For those individuals that are not immediately familiar with the name Seth Lakeman, ey was a member of Equation during the bandâ€™s three-disc run. â€œIntroducingâ€ is not the first solo Lakeman album (even if it does sound that way): â€œThe Punch Bowlâ€, â€œKitty Jayâ€, and â€œFreedom Fieldsâ€ all were full length albums that preceded these EPs. Â â€œLady Of The Seaâ€ shows an Irish influence to Lakeman. Hints of Michael Smithâ€™s foray into the style are present during this track, as the instrumentation present during the track provide a musically sound foundation for Lakemanâ€™s pop-heavy style. â€œLady of the Seaâ€ is a short track, but Lakeman does well in creating a cohesive sound that individuals can easily ascribe to eir. â€œKing and Countryâ€ removes the Irish sound of â€œLady of the Seaâ€ but keeps a folksy guitar sound for the track.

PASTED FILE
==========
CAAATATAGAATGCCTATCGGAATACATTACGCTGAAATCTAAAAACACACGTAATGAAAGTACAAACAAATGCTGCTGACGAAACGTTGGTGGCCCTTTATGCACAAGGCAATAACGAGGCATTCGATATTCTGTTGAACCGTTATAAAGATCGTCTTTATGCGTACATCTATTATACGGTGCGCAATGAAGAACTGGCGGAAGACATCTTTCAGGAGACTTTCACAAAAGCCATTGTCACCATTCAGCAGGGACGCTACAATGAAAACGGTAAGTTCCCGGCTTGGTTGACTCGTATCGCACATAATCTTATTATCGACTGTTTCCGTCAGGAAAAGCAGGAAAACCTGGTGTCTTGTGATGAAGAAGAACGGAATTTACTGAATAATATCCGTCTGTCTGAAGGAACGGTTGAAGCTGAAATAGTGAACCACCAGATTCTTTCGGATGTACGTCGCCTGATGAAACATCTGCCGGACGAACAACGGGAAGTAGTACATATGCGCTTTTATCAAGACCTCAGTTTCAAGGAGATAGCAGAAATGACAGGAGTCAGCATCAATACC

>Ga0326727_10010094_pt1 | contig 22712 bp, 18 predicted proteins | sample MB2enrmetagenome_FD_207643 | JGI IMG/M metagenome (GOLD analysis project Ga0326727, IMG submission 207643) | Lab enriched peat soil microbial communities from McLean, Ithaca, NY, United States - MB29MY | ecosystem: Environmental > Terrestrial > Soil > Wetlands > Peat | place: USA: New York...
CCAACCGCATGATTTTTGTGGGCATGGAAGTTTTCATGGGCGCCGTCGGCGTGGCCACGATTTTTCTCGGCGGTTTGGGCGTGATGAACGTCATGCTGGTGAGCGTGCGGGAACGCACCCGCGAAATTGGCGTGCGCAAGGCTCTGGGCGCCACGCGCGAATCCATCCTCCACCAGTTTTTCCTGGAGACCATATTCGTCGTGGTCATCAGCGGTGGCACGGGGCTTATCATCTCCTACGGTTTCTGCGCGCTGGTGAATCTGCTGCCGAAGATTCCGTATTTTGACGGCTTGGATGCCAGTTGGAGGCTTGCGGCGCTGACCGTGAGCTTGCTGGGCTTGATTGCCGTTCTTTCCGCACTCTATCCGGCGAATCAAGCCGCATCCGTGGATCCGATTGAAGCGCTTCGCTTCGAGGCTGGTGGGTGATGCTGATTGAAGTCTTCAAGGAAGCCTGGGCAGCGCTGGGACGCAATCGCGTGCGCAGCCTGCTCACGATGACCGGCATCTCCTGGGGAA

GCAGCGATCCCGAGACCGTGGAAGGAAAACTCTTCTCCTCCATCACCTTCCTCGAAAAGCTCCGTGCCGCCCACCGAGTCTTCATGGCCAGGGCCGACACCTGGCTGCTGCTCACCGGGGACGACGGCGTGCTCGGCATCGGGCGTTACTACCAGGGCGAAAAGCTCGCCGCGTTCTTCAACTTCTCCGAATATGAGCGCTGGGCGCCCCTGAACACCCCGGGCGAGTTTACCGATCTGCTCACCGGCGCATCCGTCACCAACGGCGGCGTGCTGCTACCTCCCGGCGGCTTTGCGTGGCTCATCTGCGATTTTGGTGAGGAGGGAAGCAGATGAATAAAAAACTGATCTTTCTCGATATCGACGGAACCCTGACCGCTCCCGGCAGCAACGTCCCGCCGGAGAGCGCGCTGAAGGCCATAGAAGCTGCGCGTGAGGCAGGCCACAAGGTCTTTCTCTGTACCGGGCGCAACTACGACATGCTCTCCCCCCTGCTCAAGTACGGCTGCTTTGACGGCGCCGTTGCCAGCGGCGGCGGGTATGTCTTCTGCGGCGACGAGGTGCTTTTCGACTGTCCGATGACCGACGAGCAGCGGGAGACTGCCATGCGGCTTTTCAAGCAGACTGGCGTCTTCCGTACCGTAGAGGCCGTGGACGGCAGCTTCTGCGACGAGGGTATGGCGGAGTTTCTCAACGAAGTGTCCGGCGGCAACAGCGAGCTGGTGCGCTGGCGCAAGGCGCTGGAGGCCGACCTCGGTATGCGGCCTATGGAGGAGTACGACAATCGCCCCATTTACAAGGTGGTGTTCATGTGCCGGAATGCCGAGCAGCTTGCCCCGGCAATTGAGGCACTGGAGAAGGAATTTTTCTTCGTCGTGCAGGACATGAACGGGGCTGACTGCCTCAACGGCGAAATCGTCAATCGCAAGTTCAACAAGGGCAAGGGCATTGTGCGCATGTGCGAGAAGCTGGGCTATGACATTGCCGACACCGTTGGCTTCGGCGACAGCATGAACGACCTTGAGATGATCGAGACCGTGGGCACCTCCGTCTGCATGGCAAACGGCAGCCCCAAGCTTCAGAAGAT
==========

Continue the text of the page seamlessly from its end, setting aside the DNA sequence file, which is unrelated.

Lakemanâ€™s vocals blend equal parts Mark Schultz and the Crash Test Dummies; the inclusion of a second set of vocals during this track gives â€œKing and Countryâ€ a fullness that will facilitate its journey up the charts. â€œThe Colliersâ€ is the first track of the second EP, and it has a much more current type of sound than the songs on the first EP. The vocals assume a dominant role during â€œThe Colliersâ€ that show off Lakemanâ€™s ability, but also give this second EP a different sound than the first. The twangy guitar still looks back a few hundred years, but Lakemanâ€™s approach during â€œThe Colliersâ€ will ensure a visit to Popworld and (if it was still around on a weekly basis) Top of the Pops. These two EPs combine to act as a current â€œgreatest hitsâ€ for Lakeman; individuals that may not know exactly who ey was at the beginning will be sure to pick up eir albums after hearing these six cuts.
Top Track: The Colliers